One side effect of not owning a television is that, when you do get around one, at a friend's house or while staying at a motel, the advertisements all seem clever and screamingly funny. For the first hour, at least. On a related note, whenever I go to a bigger city like Portland or Seattle, the billboards and banners on the sides of busses all seem hipper, the humor more selective and often racy. It must be said that Missoula is still fairly provincial in these matters. Also, billboards in outlying Missoula areas need to be rotated more frequently. This dawned on me a few years ago when I noticed I was developing an unwholesome, squirmy kind of attraction to a pair of trashy girls on an anti-meth billboard on seemingly permanent display in East Missoula.
Art & Copy, a whirlwind documentary tour of American advertising in its post-World War II heyday, takes a fairly surprising stance on its topic: namely, that advertising is not necessarily always a blight on the landscape or a caustic solution Roto-Rooting into the minds of our children to the tune of—what was that statistic again?—something like 20,000 TV ads per year. A lot of people would say that television advertisements in particular are the lowest form of art: fifteen-second blurts of sound and image calculated to part you from your money, probably for something you don't need. Here's a documentary that dares to say maybe advertising is worthy of appreciation and is willing to portray the people who create it as something besides whores to capitalism.
"Art in service of capitalism," says one subject interviewed. "Entertaining culture with its products," opines another, creating a "mass communal happening" when a "Where's the beef?" or a "Got milk?" or a "Fahrvergnugen" burrows deep into popular culture, mutates into "Got weed?" or "Fukengruven" and everyone knows where it comes from. As we learn from Art & Copy, some of the most memorable catchphrases in American advertising history were complete flukes. You'll be downright amazed to learn the inspiration behind "Just do it," perhaps even more so by its creator's aptitude for spinning it into advertising gold, his rare gift for recognizing "a likable human emotion in parallel with a corporate mission."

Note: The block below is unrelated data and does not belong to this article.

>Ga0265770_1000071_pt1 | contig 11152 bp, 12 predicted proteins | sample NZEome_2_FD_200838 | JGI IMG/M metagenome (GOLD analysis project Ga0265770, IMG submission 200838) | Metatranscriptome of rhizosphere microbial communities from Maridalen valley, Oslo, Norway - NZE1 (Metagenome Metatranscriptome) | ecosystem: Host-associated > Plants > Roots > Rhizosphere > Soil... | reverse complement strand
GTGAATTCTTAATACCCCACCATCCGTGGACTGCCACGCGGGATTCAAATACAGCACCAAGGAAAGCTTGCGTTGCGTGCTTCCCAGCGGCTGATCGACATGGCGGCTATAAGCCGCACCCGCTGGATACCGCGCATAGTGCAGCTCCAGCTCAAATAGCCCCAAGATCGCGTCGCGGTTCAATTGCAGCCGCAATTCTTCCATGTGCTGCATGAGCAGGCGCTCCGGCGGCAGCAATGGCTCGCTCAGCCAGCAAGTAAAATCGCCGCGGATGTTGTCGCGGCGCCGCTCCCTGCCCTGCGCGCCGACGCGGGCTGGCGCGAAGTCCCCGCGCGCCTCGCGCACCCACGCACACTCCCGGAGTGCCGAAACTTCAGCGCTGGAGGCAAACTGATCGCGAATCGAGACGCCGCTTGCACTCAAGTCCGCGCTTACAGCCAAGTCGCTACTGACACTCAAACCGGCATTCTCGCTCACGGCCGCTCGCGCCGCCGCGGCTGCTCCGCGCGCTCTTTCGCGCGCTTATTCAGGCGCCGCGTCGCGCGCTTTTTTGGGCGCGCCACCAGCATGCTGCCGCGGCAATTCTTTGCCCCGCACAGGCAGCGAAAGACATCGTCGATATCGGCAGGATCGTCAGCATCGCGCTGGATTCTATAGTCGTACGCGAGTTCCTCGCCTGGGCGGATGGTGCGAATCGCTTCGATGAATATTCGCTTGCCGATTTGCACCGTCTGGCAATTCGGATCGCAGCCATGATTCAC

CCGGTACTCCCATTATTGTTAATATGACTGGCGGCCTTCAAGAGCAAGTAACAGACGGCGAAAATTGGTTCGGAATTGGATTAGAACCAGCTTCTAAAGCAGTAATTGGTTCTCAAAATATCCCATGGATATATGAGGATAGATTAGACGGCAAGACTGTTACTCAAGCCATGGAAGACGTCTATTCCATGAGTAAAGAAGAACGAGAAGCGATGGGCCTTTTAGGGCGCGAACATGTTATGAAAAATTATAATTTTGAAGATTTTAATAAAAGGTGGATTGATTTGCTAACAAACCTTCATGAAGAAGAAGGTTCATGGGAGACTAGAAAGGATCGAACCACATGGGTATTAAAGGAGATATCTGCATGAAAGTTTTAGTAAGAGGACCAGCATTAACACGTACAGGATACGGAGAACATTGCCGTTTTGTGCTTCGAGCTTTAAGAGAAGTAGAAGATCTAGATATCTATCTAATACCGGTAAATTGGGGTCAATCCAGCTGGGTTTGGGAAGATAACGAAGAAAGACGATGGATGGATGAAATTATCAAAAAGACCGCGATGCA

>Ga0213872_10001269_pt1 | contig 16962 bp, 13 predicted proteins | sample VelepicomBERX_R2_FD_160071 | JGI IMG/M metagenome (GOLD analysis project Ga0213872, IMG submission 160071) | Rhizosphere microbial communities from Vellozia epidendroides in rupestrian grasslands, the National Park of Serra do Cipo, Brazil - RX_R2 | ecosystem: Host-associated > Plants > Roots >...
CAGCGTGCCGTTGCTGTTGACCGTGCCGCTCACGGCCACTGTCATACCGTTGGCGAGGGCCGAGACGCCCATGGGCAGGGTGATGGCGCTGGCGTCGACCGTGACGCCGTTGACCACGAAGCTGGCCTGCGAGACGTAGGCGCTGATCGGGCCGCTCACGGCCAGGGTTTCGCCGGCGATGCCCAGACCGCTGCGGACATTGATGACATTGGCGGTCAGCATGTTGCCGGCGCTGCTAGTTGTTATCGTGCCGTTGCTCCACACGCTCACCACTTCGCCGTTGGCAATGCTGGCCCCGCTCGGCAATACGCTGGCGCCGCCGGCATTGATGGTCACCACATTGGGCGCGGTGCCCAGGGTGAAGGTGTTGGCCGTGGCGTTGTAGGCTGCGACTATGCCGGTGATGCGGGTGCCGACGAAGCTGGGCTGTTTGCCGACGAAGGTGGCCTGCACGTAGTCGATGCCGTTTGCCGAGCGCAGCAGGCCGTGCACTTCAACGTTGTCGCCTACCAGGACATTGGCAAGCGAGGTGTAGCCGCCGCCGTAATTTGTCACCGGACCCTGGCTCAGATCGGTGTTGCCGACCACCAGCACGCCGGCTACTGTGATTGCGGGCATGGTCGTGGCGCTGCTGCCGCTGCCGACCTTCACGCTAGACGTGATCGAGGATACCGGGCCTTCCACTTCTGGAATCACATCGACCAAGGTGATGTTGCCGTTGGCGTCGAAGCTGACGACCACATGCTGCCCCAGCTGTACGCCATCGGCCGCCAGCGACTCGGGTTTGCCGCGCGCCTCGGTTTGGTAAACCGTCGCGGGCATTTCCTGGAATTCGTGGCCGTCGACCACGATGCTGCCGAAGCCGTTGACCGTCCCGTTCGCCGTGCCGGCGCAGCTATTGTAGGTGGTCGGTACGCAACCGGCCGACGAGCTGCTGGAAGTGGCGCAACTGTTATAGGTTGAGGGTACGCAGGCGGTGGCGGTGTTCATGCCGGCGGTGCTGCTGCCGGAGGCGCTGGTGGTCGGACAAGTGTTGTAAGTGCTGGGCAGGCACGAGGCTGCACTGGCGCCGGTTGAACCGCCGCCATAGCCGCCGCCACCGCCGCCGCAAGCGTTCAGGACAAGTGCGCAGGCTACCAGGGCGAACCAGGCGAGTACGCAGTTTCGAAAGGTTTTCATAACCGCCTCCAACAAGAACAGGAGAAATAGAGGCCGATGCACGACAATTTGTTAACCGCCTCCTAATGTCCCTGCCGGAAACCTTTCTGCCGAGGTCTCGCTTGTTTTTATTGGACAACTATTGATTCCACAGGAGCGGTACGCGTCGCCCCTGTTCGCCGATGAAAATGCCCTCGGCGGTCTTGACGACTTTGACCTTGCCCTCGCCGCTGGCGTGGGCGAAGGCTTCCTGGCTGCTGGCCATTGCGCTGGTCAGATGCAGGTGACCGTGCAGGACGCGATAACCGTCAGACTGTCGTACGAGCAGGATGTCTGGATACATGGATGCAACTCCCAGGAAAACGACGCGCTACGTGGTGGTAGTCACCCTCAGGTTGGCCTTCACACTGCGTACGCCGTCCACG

These "creatives," as they've long been known by their corporate clients, have several things in common. As interview subjects, they're engaging and articulate. They worship at the altar of their own creativity, and most of them are pretty full of themselves. And they're all equally gifted at shrugging off insinuations that advertising also has some serious—and, for many, grave—effects on society and politics. Hal Riney's "Morning in America" campaign, for example, oozing what seems on the surface to be cunningly calculated sentimentality, played a significant part in getting Ronald Reagan re-elected in 1984. Will Democrats be more forgiving on learning that Riney himself, who also created Gallo's Pachelbel-powered wine-schmaltz campaign in the '80s, was raised by absentee parents and so has spent most of his career conjuring the family he always wished he had?
And now the huge corporations are increasingly turning to ad agencies to tell them who they are and what they stand for. They spend huge sums of money on "creatives" to pinpoint and define their corporate identity for them. Scary, but terrific watching.
Sprinkled liberally throughout Art & Copy are some of American advertising's greatest hits ("I can't believe I ate the whole thing.") and radical breakthroughs (Apple's 1984-themed Superbowl spot to introduce the Macintosh), but the movie is more than just a Clio Awards trip down memory lane. Director Doug Pray is admirably even-handed with the material, stopping well short of making a case for TV commercials as high art, but showing us plenty to admire, or at least consider. He clearly respects his interview subjects, all unabashed in their love of advertising but some decidedly less circumspect than others.
As a counterpoint to the millionaire ad heavies who mostly populate the interviews, Art & Copy returns frequently to one of advertising's lowly foot soldiers: a fourth-generation billboard-paster, or "rotator" as they're called nowadays. Like his father, grandfather and great-grandfather before him, he's never been out of work.
As for billboards standing at the outskirts of Missoula: When I first saw pictures of São Paulo after that Brazilian city hauled down some 16,000 billboards after a 2007 ban on outdoor advertising, I thought it was an Adbusters prank. Now I think it's perhaps the one thing Missoula could learn from a city with 20 million people.
Art & Copy shows at the Wilma Theatre as part of the Big Sky Film Series Friday, August 7, at 7:30 PM. Free.